I grew up working for my dad’s wood flooring business by the age of 8, had my own company from the time I was 19 until I was 30, went to work for a manufacturer after that and have been doing that ever since, teaching at a lot of NWFA schools and manufacturer schools in the process. Over those years I’ve seen a lot of mistakes wood flooring contractors make (and, yes, in my contracting days I made plenty of them myself). Here is my top 10 list of the most common mistakes I still see all the time:
1) Embarrassing Estimates
Your appearance is your first impression, and you’re going to make a bad one if you show up like you’ve been staining a floor for 18 days straight. Most contractors are one- or two-man bands, so a lot of times you are going straight from working on a job to doing an estimate. That’s fine, but put on a clean pair of pants and a clean shirt so you look presentable—like the type of guy people would feel comfortable having in their house. And, don’t smoke a carton of Pall Malls before you meet them.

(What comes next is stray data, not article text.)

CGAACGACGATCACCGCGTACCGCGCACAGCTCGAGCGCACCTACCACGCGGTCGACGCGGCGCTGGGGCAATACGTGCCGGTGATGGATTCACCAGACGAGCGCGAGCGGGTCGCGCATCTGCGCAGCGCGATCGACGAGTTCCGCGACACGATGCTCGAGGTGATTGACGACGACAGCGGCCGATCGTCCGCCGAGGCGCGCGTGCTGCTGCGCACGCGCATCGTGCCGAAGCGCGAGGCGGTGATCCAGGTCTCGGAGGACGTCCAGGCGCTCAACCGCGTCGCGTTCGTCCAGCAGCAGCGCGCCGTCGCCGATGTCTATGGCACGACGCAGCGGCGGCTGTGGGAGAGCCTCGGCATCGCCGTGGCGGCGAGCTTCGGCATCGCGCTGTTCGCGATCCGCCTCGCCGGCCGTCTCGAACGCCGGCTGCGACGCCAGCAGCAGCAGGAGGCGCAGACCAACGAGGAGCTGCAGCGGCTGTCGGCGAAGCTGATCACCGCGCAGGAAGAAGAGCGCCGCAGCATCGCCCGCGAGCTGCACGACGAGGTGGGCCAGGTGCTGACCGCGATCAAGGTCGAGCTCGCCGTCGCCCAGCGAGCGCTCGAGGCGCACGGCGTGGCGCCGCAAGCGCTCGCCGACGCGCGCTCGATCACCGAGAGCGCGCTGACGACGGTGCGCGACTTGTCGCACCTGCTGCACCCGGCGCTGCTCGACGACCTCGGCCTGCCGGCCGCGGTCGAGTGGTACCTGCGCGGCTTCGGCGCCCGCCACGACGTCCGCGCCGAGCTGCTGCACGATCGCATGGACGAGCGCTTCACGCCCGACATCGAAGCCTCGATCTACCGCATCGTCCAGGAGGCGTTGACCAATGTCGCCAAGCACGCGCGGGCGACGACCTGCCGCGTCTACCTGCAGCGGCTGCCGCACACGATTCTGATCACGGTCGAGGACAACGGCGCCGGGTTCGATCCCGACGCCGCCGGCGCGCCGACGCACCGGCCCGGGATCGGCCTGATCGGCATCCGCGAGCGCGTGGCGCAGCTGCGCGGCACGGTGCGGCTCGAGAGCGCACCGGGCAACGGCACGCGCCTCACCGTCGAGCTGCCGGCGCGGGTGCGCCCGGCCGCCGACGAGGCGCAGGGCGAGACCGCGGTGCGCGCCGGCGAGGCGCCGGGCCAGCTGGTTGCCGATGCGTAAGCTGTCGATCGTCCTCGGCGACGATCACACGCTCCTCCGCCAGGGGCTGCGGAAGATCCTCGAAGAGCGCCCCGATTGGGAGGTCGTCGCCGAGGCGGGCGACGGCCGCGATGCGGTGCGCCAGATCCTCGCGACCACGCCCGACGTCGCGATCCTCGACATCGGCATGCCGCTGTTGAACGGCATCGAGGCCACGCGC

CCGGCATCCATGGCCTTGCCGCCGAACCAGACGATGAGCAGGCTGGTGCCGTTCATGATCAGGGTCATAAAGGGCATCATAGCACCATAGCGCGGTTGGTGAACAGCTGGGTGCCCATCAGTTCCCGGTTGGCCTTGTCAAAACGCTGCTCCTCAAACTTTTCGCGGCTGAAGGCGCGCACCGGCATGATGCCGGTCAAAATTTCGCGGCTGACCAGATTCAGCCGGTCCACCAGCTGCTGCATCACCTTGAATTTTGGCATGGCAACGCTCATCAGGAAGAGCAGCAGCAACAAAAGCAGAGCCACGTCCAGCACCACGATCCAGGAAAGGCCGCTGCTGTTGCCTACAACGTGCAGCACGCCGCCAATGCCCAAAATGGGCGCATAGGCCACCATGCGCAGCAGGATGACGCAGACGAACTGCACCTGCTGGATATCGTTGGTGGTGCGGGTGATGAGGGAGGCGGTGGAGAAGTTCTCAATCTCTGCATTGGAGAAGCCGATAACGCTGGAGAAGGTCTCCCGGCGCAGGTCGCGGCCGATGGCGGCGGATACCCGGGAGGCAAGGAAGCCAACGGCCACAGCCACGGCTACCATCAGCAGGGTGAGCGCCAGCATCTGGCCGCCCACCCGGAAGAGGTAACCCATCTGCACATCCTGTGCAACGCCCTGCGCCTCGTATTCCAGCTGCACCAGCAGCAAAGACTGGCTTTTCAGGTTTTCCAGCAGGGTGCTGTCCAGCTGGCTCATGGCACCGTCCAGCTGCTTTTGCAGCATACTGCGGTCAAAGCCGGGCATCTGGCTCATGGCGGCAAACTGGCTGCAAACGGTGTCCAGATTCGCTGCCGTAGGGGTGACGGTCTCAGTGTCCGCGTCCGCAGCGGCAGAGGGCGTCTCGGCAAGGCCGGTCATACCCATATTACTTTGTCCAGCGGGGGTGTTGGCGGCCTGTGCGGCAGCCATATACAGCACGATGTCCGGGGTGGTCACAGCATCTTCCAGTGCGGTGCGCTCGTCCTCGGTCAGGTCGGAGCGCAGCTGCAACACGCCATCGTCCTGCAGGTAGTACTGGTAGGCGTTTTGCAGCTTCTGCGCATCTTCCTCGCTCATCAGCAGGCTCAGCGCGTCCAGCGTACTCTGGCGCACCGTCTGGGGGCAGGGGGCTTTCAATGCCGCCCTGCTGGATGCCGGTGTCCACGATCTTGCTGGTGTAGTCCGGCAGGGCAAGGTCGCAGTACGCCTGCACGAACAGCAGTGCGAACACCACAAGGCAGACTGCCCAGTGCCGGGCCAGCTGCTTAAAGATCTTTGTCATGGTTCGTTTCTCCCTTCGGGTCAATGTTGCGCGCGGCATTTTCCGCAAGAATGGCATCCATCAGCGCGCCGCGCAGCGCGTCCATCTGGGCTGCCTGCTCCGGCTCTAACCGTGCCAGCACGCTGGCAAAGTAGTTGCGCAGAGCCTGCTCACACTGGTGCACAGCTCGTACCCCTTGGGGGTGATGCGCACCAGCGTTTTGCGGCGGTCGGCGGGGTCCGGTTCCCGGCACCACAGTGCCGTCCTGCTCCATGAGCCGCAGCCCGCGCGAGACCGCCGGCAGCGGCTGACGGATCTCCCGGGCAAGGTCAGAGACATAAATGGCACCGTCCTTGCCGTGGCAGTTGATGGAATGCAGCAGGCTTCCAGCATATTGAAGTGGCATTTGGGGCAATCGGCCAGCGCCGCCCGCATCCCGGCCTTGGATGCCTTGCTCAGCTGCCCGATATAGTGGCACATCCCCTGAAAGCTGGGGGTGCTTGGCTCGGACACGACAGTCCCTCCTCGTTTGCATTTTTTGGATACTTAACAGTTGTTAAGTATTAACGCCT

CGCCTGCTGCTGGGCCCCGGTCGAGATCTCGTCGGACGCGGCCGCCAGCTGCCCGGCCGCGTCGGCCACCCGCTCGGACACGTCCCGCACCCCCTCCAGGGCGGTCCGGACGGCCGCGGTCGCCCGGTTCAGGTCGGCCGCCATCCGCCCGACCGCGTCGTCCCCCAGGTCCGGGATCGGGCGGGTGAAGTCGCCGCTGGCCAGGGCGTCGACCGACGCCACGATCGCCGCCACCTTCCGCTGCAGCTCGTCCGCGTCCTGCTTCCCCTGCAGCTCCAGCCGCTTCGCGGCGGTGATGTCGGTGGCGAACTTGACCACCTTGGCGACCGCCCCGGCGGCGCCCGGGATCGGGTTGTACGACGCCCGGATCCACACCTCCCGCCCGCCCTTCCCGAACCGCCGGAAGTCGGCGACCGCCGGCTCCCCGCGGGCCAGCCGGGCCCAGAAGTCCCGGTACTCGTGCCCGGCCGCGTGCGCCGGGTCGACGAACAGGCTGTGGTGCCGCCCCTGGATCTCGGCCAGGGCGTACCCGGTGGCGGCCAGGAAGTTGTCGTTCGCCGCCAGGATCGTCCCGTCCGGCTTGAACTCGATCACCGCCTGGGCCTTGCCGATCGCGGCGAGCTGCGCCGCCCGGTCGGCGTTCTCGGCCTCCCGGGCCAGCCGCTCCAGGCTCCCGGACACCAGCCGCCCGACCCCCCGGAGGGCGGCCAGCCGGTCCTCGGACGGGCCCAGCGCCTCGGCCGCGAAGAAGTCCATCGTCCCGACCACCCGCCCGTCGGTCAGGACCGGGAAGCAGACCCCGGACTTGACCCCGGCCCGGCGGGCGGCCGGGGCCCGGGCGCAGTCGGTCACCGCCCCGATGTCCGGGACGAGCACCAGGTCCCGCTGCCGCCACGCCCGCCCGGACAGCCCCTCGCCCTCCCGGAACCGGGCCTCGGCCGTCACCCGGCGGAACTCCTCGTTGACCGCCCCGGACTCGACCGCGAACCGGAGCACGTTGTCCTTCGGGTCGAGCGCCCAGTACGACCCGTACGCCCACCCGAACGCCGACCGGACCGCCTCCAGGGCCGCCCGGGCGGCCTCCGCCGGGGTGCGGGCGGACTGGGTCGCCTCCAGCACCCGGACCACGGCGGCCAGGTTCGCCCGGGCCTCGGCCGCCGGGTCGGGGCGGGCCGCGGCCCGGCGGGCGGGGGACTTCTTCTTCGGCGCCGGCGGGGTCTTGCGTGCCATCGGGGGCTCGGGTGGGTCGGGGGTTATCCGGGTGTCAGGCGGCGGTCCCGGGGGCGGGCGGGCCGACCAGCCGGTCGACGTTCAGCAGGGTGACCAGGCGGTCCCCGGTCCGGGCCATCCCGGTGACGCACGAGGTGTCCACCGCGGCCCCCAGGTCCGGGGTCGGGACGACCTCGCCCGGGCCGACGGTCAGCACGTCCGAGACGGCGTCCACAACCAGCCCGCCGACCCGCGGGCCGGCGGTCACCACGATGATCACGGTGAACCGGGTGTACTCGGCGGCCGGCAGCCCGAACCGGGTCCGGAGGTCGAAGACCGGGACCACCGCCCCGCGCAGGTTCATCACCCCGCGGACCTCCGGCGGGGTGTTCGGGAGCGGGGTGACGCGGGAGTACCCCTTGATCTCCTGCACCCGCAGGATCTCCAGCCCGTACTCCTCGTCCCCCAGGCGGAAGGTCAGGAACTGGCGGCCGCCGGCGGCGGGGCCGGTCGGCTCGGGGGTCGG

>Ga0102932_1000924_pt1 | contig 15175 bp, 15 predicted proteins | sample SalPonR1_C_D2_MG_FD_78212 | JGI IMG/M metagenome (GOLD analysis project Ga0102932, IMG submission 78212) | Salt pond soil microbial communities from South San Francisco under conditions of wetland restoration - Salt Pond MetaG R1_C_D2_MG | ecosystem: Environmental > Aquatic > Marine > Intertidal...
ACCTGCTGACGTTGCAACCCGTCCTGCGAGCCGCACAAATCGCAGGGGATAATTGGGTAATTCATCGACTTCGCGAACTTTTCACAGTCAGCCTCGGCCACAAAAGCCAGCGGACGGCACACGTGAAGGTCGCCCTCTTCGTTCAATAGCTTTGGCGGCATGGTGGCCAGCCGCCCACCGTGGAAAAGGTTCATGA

2) Rushed Estimates
Most guys don’t allow enough time for an estimate; they just come in with a tape measure and say, “OK, you’ve got 250 feet; here’s your price.” Generally an hour is more than enough time to give an estimate in which you go over everything the job covers, like possible subfloor issues and moisture issues, and give a thorough explanation to the customer of what’s going to happen on their job and what they can expect from every step. Which way is the flooring going to run? What is the timeline? What is the schedule for the deposit and the payments after that? If it’s a resand, would they like a border or medallion installed or flush-mount vents? Especially in these times, you need to make the most you can out of every profit opportunity. I think that when I was contracting, 90 percent of the time I got the job because of my explanation during the estimate of what was going to happen.
3) Not Thinking about the Future
During the estimate, I also discussed realistic expectations for the floor and how often it will be recoated. What is the typical wear in the house? I once had a client complain about the finish not lasting in their house. When I got there one of their kids was riding a Big Wheel in the house, so I explained that the floor would probably have to be recoated every four months. Do they have a 130-pound dog? Sometimes a finish like wax or oil might be the best fit for that home.